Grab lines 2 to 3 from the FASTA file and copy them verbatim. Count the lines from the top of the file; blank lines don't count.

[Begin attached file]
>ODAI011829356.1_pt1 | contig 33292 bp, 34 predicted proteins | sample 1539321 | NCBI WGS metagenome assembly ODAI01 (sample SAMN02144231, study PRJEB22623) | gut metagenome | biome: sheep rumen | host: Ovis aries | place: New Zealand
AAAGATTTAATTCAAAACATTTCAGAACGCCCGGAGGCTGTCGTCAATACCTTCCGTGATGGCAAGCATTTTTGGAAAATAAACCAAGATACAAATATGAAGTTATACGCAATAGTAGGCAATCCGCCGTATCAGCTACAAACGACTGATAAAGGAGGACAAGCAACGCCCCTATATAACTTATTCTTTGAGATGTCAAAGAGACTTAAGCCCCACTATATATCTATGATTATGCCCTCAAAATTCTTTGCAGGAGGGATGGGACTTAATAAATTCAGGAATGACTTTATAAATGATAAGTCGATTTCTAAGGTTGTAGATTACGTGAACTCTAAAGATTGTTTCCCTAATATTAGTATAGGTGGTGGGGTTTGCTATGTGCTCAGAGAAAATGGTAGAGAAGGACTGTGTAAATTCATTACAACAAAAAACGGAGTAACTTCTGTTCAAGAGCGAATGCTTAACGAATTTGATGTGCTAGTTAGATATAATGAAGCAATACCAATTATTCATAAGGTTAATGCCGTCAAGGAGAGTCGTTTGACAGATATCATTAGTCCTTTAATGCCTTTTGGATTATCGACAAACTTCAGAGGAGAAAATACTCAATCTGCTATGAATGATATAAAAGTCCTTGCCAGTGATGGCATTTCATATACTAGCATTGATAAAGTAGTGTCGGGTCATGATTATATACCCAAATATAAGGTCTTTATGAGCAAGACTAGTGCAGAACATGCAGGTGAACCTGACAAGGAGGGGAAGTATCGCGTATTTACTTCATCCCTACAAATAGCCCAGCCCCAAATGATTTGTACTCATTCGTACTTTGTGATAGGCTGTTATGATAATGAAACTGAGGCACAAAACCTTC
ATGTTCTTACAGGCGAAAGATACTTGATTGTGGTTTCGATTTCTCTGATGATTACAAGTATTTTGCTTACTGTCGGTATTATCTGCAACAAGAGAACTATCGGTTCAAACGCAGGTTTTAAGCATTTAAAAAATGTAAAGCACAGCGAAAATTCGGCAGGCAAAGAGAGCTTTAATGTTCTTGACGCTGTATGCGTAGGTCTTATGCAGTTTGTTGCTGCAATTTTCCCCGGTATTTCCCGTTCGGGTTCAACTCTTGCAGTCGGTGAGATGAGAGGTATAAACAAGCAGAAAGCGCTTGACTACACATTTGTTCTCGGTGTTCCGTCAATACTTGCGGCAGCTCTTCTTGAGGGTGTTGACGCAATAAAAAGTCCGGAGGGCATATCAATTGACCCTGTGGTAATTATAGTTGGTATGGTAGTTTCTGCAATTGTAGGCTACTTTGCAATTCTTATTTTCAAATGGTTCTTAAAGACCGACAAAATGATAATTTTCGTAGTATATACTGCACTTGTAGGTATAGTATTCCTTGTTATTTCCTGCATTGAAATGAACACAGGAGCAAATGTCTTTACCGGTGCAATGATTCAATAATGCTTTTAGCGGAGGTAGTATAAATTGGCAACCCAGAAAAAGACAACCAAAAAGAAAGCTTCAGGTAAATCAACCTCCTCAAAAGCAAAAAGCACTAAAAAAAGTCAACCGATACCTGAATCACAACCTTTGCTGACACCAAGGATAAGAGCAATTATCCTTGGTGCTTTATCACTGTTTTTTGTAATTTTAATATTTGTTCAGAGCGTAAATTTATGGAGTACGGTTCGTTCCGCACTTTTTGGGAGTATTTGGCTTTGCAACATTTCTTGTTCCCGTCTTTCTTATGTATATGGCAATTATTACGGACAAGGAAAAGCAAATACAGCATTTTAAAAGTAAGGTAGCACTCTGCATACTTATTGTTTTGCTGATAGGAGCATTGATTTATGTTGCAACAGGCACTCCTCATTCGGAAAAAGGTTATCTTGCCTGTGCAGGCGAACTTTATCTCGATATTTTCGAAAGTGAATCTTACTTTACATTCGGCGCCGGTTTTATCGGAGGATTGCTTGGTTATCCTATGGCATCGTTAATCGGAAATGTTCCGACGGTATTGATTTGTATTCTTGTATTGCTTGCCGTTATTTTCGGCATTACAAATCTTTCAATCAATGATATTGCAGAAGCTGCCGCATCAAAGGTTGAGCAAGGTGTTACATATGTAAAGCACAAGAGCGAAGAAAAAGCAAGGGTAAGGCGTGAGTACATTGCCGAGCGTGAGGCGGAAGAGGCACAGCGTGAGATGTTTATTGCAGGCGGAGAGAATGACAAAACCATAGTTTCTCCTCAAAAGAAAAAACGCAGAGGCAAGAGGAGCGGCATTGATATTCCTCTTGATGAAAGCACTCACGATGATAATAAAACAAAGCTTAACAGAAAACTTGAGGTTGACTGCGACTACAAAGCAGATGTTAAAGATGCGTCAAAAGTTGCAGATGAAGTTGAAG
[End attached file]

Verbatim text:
AAAGATTTAATTCAAAACATTTCAGAACGCCCGGAGGCTGTCGTCAATACCTTCCGTGATGGCAAGCATTTTTGGAAAATAAACCAAGATACAAATATGAAGTTATACGCAATAGTAGGCAATCCGCCGTATCAGCTACAAACGACTGATAAAGGAGGACAAGCAACGCCCCTATATAACTTATTCTTTGAGATGTCAAAGAGACTTAAGCCCCACTATATATCTATGATTATGCCCTCAAAATTCTTTGCAGGAGGGATGGGACTTAATAAATTCAGGAATGACTTTATAAATGATAAGTCGATTTCTAAGGTTGTAGATTACGTGAACTCTAAAGATTGTTTCCCTAATATTAGTATAGGTGGTGGGGTTTGCTATGTGCTCAGAGAAAATGGTAGAGAAGGACTGTGTAAATTCATTACAACAAAAAACGGAGTAACTTCTGTTCAAGAGCGAATGCTTAACGAATTTGATGTGCTAGTTAGATATAATGAAGCAATACCAATTATTCATAAGGTTAATGCCGTCAAGGAGAGTCGTTTGACAGATATCATTAGTCCTTTAATGCCTTTTGGATTATCGACAAACTTCAGAGGAGAAAATACTCAATCTGCTATGAATGATATAAAAGTCCTTGCCAGTGATGGCATTTCATATACTAGCATTGATAAAGTAGTGTCGGGTCATGATTATATACCCAAATATAAGGTCTTTATGAGCAAGACTAGTGCAGAACATGCAGGTGAACCTGACAAGGAGGGGAAGTATCGCGTATTTACTTCATCCCTACAAATAGCCCAGCCCCAAATGATTTGTACTCATTCGTACTTTGTGATAGGCTGTTATGATAATGAAACTGAGGCACAAAACCTTC
ATGTTCTTACAGGCGAAAGATACTTGATTGTGGTTTCGATTTCTCTGATGATTACAAGTATTTTGCTTACTGTCGGTATTATCTGCAACAAGAGAACTATCGGTTCAAACGCAGGTTTTAAGCATTTAAAAAATGTAAAGCACAGCGAAAATTCGGCAGGCAAAGAGAGCTTTAATGTTCTTGACGCTGTATGCGTAGGTCTTATGCAGTTTGTTGCTGCAATTTTCCCCGGTATTTCCCGTTCGGGTTCAACTCTTGCAGTCGGTGAGATGAGAGGTATAAACAAGCAGAAAGCGCTTGACTACACATTTGTTCTCGGTGTTCCGTCAATACTTGCGGCAGCTCTTCTTGAGGGTGTTGACGCAATAAAAAGTCCGGAGGGCATATCAATTGACCCTGTGGTAATTATAGTTGGTATGGTAGTTTCTGCAATTGTAGGCTACTTTGCAATTCTTATTTTCAAATGGTTCTTAAAGACCGACAAAATGATAATTTTCGTAGTATATACTGCACTTGTAGGTATAGTATTCCTTGTTATTTCCTGCATTGAAATGAACACAGGAGCAAATGTCTTTACCGGTGCAATGATTCAATAATGCTTTTAGCGGAGGTAGTATAAATTGGCAACCCAGAAAAAGACAACCAAAAAGAAAGCTTCAGGTAAATCAACCTCCTCAAAAGCAAAAAGCACTAAAAAAAGTCAACCGATACCTGAATCACAACCTTTGCTGACACCAAGGATAAGAGCAATTATCCTTGGTGCTTTATCACTGTTTTTTGTAATTTTAATATTTGTTCAGAGCGTAAATTTATGGAGTACGGTTCGTTCCGCACTTTTTGGGAGTATTTGGCTTTGCAACATTTCTTGTTCCCGTCTTTCTTATGTATATGGCAATTATTACGGACAAGGAAAAGCAAATACAGCATTTTAAAAGTAAGGTAGCACTCTGCATACTTATTGTTTTGCTGATAGGAGCATTGATTTATGTTGCAACAGGCACTCCTCATTCGGAAAAAGGTTATCTTGCCTGTGCAGGCGAACTTTATCTCGATATTTTCGAAAGTGAATCTTACTTTACATTCGGCGCCGGTTTTATCGGAGGATTGCTTGGTTATCCTATGGCATCGTTAATCGGAAATGTTCCGACGGTATTGATTTGTATTCTTGTATTGCTTGCCGTTATTTTCGGCATTACAAATCTTTCAATCAATGATATTGCAGAAGCTGCCGCATCAAAGGTTGAGCAAGGTGTTACATATGTAAAGCACAAGAGCGAAGAAAAAGCAAGGGTAAGGCGTGAGTACATTGCCGAGCGTGAGGCGGAAGAGGCACAGCGTGAGATGTTTATTGCAGGCGGAGAGAATGACAAAACCATAGTTTCTCCTCAAAAGAAAAAACGCAGAGGCAAGAGGAGCGGCATTGATATTCCTCTTGATGAAAGCACTCACGATGATAATAAAACAAAGCTTAACAGAAAACTTGAGGTTGACTGCGACTACAAAGCAGATGTTAAAGATGCGTCAAAAGTTGCAGATGAAGTTGAAG